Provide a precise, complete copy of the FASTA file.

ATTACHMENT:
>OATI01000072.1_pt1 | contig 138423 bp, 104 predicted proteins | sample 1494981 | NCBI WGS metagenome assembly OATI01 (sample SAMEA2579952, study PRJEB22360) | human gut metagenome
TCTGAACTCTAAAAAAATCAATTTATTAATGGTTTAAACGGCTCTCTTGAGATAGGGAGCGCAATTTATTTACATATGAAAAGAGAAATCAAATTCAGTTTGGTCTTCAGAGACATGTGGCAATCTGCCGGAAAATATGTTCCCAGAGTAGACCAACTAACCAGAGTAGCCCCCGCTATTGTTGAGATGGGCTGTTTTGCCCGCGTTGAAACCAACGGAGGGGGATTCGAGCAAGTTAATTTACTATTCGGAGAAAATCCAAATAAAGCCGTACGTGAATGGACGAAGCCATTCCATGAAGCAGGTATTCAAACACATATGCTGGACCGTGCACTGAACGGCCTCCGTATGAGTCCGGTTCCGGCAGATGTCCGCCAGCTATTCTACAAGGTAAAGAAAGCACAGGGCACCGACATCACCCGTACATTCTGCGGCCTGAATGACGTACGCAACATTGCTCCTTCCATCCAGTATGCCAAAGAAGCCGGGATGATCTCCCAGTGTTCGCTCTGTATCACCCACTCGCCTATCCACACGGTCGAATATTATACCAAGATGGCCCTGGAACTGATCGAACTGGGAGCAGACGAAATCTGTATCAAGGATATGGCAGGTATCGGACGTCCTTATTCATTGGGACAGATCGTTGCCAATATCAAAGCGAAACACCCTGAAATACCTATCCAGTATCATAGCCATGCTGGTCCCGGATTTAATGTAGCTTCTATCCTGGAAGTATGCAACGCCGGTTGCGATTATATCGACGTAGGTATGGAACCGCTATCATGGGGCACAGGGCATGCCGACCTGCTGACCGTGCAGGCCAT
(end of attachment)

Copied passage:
>OATI01000072.1_pt1 | contig 138423 bp, 104 predicted proteins | sample 1494981 | NCBI WGS metagenome assembly OATI01 (sample SAMEA2579952, study PRJEB22360) | human gut metagenome
TCTGAACTCTAAAAAAATCAATTTATTAATGGTTTAAACGGCTCTCTTGAGATAGGGAGCGCAATTTATTTACATATGAAAAGAGAAATCAAATTCAGTTTGGTCTTCAGAGACATGTGGCAATCTGCCGGAAAATATGTTCCCAGAGTAGACCAACTAACCAGAGTAGCCCCCGCTATTGTTGAGATGGGCTGTTTTGCCCGCGTTGAAACCAACGGAGGGGGATTCGAGCAAGTTAATTTACTATTCGGAGAAAATCCAAATAAAGCCGTACGTGAATGGACGAAGCCATTCCATGAAGCAGGTATTCAAACACATATGCTGGACCGTGCACTGAACGGCCTCCGTATGAGTCCGGTTCCGGCAGATGTCCGCCAGCTATTCTACAAGGTAAAGAAAGCACAGGGCACCGACATCACCCGTACATTCTGCGGCCTGAATGACGTACGCAACATTGCTCCTTCCATCCAGTATGCCAAAGAAGCCGGGATGATCTCCCAGTGTTCGCTCTGTATCACCCACTCGCCTATCCACACGGTCGAATATTATACCAAGATGGCCCTGGAACTGATCGAACTGGGAGCAGACGAAATCTGTATCAAGGATATGGCAGGTATCGGACGTCCTTATTCATTGGGACAGATCGTTGCCAATATCAAAGCGAAACACCCTGAAATACCTATCCAGTATCATAGCCATGCTGGTCCCGGATTTAATGTAGCTTCTATCCTGGAAGTATGCAACGCCGGTTGCGATTATATCGACGTAGGTATGGAACCGCTATCATGGGGCACAGGGCATGCCGACCTGCTGACCGTGCAGGCCAT